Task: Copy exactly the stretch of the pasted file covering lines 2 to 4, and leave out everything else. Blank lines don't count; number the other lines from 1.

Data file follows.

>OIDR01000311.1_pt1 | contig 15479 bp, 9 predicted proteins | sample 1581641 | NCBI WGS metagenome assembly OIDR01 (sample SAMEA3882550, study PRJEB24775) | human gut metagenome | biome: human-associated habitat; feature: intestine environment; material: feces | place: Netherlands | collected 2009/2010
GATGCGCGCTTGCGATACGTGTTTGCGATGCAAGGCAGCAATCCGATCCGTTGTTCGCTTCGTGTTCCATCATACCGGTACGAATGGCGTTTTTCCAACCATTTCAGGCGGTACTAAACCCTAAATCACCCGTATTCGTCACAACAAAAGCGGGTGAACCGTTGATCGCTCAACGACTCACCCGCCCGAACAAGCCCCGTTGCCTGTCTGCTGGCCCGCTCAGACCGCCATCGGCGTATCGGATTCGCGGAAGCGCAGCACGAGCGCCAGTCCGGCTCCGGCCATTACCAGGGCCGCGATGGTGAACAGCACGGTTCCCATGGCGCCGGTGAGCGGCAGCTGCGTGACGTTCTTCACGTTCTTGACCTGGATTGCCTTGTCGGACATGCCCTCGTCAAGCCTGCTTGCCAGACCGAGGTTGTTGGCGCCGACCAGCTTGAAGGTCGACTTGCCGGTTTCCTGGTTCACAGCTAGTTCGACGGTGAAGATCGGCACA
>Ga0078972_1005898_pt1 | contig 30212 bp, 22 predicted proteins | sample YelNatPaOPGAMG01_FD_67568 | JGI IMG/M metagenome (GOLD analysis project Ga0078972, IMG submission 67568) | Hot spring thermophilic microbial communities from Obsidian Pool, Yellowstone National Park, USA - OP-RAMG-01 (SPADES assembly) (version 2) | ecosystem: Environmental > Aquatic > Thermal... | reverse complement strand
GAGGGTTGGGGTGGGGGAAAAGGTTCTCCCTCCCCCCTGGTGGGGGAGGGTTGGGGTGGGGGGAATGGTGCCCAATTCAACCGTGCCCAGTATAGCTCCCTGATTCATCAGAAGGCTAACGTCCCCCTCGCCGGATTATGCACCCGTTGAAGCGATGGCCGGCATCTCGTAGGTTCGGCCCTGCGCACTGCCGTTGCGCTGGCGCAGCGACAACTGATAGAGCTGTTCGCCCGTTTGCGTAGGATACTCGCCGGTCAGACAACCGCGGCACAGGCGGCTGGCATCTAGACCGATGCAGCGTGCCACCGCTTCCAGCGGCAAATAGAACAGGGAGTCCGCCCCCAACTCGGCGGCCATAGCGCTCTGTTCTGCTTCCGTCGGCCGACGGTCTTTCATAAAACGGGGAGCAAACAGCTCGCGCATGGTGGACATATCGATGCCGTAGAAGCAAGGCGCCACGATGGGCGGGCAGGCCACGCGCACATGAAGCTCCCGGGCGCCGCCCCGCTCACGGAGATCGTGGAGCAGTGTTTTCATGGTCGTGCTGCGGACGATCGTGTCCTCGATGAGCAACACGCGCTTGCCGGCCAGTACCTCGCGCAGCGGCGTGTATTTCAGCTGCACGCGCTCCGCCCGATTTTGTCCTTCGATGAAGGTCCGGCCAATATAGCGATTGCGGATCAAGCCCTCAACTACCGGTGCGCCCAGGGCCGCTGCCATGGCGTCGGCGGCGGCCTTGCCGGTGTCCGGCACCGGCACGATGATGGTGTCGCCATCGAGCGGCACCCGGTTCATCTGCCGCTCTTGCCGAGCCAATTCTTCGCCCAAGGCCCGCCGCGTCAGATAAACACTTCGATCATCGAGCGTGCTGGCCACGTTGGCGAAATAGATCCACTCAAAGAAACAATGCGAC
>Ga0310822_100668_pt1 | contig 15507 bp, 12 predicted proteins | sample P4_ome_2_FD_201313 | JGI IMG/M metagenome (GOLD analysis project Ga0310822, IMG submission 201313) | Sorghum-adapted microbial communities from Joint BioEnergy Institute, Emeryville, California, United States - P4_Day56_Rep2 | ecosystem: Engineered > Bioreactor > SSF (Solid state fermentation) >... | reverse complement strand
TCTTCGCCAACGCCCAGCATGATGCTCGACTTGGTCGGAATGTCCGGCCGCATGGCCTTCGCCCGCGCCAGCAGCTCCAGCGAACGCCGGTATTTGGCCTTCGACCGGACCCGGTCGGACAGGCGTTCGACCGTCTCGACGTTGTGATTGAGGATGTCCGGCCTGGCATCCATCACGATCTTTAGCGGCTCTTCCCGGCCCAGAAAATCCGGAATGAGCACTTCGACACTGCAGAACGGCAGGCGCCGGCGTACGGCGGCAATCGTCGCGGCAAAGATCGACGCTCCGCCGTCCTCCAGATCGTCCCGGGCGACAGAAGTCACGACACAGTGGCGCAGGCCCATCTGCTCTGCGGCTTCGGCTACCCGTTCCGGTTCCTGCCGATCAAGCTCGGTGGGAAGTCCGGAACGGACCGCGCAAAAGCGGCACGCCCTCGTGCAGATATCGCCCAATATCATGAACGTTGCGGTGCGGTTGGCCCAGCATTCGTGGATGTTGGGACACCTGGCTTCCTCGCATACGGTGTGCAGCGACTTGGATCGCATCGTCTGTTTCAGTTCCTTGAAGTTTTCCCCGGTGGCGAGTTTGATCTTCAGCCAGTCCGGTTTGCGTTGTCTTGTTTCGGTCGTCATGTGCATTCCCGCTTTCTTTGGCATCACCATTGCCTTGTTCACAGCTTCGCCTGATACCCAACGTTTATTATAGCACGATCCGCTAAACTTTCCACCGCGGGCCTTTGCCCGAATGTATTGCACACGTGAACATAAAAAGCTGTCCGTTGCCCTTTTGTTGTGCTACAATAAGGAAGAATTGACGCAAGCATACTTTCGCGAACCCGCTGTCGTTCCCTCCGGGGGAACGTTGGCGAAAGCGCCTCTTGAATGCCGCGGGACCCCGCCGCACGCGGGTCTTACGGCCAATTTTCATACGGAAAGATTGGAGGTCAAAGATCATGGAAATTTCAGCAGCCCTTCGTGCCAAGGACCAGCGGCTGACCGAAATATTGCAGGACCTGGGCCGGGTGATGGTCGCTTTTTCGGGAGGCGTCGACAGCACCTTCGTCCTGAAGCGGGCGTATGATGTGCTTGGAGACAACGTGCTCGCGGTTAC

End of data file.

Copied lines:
GATGCGCGCTTGCGATACGTGTTTGCGATGCAAGGCAGCAATCCGATCCGTTGTTCGCTTCGTGTTCCATCATACCGGTACGAATGGCGTTTTTCCAACCATTTCAGGCGGTACTAAACCCTAAATCACCCGTATTCGTCACAACAAAAGCGGGTGAACCGTTGATCGCTCAACGACTCACCCGCCCGAACAAGCCCCGTTGCCTGTCTGCTGGCCCGCTCAGACCGCCATCGGCGTATCGGATTCGCGGAAGCGCAGCACGAGCGCCAGTCCGGCTCCGGCCATTACCAGGGCCGCGATGGTGAACAGCACGGTTCCCATGGCGCCGGTGAGCGGCAGCTGCGTGACGTTCTTCACGTTCTTGACCTGGATTGCCTTGTCGGACATGCCCTCGTCAAGCCTGCTTGCCAGACCGAGGTTGTTGGCGCCGACCAGCTTGAAGGTCGACTTGCCGGTTTCCTGGTTCACAGCTAGTTCGACGGTGAAGATCGGCACA
>Ga0078972_1005898_pt1 | contig 30212 bp, 22 predicted proteins | sample YelNatPaOPGAMG01_FD_67568 | JGI IMG/M metagenome (GOLD analysis project Ga0078972, IMG submission 67568) | Hot spring thermophilic microbial communities from Obsidian Pool, Yellowstone National Park, USA - OP-RAMG-01 (SPADES assembly) (version 2) | ecosystem: Environmental > Aquatic > Thermal... | reverse complement strand
GAGGGTTGGGGTGGGGGAAAAGGTTCTCCCTCCCCCCTGGTGGGGGAGGGTTGGGGTGGGGGGAATGGTGCCCAATTCAACCGTGCCCAGTATAGCTCCCTGATTCATCAGAAGGCTAACGTCCCCCTCGCCGGATTATGCACCCGTTGAAGCGATGGCCGGCATCTCGTAGGTTCGGCCCTGCGCACTGCCGTTGCGCTGGCGCAGCGACAACTGATAGAGCTGTTCGCCCGTTTGCGTAGGATACTCGCCGGTCAGACAACCGCGGCACAGGCGGCTGGCATCTAGACCGATGCAGCGTGCCACCGCTTCCAGCGGCAAATAGAACAGGGAGTCCGCCCCCAACTCGGCGGCCATAGCGCTCTGTTCTGCTTCCGTCGGCCGACGGTCTTTCATAAAACGGGGAGCAAACAGCTCGCGCATGGTGGACATATCGATGCCGTAGAAGCAAGGCGCCACGATGGGCGGGCAGGCCACGCGCACATGAAGCTCCCGGGCGCCGCCCCGCTCACGGAGATCGTGGAGCAGTGTTTTCATGGTCGTGCTGCGGACGATCGTGTCCTCGATGAGCAACACGCGCTTGCCGGCCAGTACCTCGCGCAGCGGCGTGTATTTCAGCTGCACGCGCTCCGCCCGATTTTGTCCTTCGATGAAGGTCCGGCCAATATAGCGATTGCGGATCAAGCCCTCAACTACCGGTGCGCCCAGGGCCGCTGCCATGGCGTCGGCGGCGGCCTTGCCGGTGTCCGGCACCGGCACGATGATGGTGTCGCCATCGAGCGGCACCCGGTTCATCTGCCGCTCTTGCCGAGCCAATTCTTCGCCCAAGGCCCGCCGCGTCAGATAAACACTTCGATCATCGAGCGTGCTGGCCACGTTGGCGAAATAGATCCACTCAAAGAAACAATGCGAC